It was also a time of transition from steam to electric and diesel power. JNR's last steam locomotive was built in 1948. Electrification of the Tokaido main line began in 1956 and other trunk lines followed suit before long. Electric trains became increasingly more common and companies in the electric equipment industry had higher sales revenues than rolling stock manufacturers. High-performance EMUs were developed for both JNR and the private railways. JNR's Kodama (Echo), the precursor to the shinkansen, began operations on the narrow-gauge Tokaido main line in 1958, and the Tokaido Shinkansen opened on standard-gauge track in 1964. This was a time of exciting technological advances—including small but powerful AC motors, new control systems, and lighter carriages—making it possible to raise speeds. The Tokaido Shinkansen was born both from the accumulated technology and experience of people working in the industry from Japan's early railway days and from the hard work, know-how and technical developments of modern engineers.
The shinkansen's success created increased demand for shinkansen train sets, and the 1968 JNR timetable revision demonstrated the improved trunk-line capacity, resulting in more demand for new trains and continuing growth in rolling stock production. But surprisingly, the opening of the Tokaido Shinkansen and JNR's major timetable revisions were soon followed by the end of the second growth years for rolling stock manufacturers.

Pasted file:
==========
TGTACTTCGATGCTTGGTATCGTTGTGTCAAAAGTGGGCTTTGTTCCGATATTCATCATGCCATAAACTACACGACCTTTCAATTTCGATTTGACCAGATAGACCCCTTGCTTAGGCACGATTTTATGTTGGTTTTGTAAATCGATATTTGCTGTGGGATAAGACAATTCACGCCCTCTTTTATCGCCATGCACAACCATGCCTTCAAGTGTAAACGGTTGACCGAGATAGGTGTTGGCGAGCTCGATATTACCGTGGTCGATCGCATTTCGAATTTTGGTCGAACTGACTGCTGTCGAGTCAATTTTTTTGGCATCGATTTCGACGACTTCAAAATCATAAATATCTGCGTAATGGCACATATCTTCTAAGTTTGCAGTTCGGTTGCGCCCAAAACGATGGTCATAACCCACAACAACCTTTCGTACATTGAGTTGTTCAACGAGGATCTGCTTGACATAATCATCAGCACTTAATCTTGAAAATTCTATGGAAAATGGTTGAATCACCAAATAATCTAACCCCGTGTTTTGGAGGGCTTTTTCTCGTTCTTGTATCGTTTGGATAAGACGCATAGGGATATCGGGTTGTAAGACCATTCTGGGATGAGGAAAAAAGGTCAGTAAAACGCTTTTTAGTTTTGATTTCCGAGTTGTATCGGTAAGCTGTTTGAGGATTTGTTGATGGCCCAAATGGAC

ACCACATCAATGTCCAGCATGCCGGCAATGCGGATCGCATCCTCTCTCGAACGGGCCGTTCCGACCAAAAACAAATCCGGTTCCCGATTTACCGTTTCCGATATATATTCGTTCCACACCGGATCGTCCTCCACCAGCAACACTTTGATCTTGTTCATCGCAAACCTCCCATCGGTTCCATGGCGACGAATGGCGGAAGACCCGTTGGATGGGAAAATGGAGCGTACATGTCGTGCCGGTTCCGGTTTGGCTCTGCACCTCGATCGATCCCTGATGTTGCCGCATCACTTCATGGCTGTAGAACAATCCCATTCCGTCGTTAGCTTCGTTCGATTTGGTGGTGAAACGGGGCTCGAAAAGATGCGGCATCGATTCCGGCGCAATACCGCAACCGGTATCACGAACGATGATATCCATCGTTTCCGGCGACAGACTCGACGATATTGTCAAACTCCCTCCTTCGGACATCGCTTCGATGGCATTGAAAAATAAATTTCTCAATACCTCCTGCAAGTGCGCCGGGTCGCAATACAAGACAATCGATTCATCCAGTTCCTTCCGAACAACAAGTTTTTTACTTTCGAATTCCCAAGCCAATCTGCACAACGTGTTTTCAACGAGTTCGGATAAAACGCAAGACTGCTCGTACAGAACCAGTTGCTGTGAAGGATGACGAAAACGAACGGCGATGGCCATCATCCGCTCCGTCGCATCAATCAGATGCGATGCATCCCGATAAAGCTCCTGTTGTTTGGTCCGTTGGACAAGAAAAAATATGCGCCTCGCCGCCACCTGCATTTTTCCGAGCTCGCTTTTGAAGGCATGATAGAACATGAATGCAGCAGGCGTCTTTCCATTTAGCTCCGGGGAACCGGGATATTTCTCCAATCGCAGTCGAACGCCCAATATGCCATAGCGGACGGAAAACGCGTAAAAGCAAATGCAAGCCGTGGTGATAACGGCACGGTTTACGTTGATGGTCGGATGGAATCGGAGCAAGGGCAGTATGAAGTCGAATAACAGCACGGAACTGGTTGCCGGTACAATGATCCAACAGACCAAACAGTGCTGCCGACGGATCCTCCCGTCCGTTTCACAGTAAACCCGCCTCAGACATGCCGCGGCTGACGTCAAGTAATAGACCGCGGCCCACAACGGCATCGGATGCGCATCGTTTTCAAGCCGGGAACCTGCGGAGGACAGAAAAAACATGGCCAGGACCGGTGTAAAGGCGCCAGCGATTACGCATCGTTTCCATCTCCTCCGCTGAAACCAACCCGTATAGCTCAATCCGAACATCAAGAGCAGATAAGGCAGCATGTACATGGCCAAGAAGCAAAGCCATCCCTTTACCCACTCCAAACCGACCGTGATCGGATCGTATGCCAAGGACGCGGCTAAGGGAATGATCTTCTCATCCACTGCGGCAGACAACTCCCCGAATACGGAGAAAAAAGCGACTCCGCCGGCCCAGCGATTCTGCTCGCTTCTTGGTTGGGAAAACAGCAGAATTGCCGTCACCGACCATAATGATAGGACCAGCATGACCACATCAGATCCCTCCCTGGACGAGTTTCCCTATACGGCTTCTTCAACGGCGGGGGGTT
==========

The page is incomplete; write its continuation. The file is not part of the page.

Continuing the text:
Road transport came into its own around the time of JNR's 1968 timetable revisions. Improvements in the road network lured people from trains and buses (except in large cities), and the nation's adoption of the motor vehicle was remarkably swift—the number of vehicles increased by around 10 million every 5 years or so until the mid 1990s (Table 10).
As a public corporation, JNR could support its huge deficits by tapping into the public purse, but if it had been a private business, it could not possibly have obtained sufficient capital to stay afloat. Management was unable to bring labour conditions in line with declining revenues, unable to rationalize operations and unable to improve passenger services. It continued to lose passengers and freight business and debts rose year-on-year. Worsening finances led to drops in rolling stock orders. The situation continued to deteriorate until JNR was broken up and privatized in 1987 when rolling-stock production was 70% lower than in 1968. Naturally, these difficulties impacted all manufacturers and suppliers. Some merged, combined manufacturing operations in fewer factories, or withdrew altogether from the industry (Table 11).
Due to advances in power electronics, some technological advances were made during this period, including development of a chopper control system for electric motors. Otherwise, development of rail technology stagnated; there was little progress in high-speed technologies. The downturn led to staff reductions, and some companies could not hire new staff who would have driven next-generation developments. The entire industry found itself without sufficient engineers, and this shortage created hurdles that still exist today.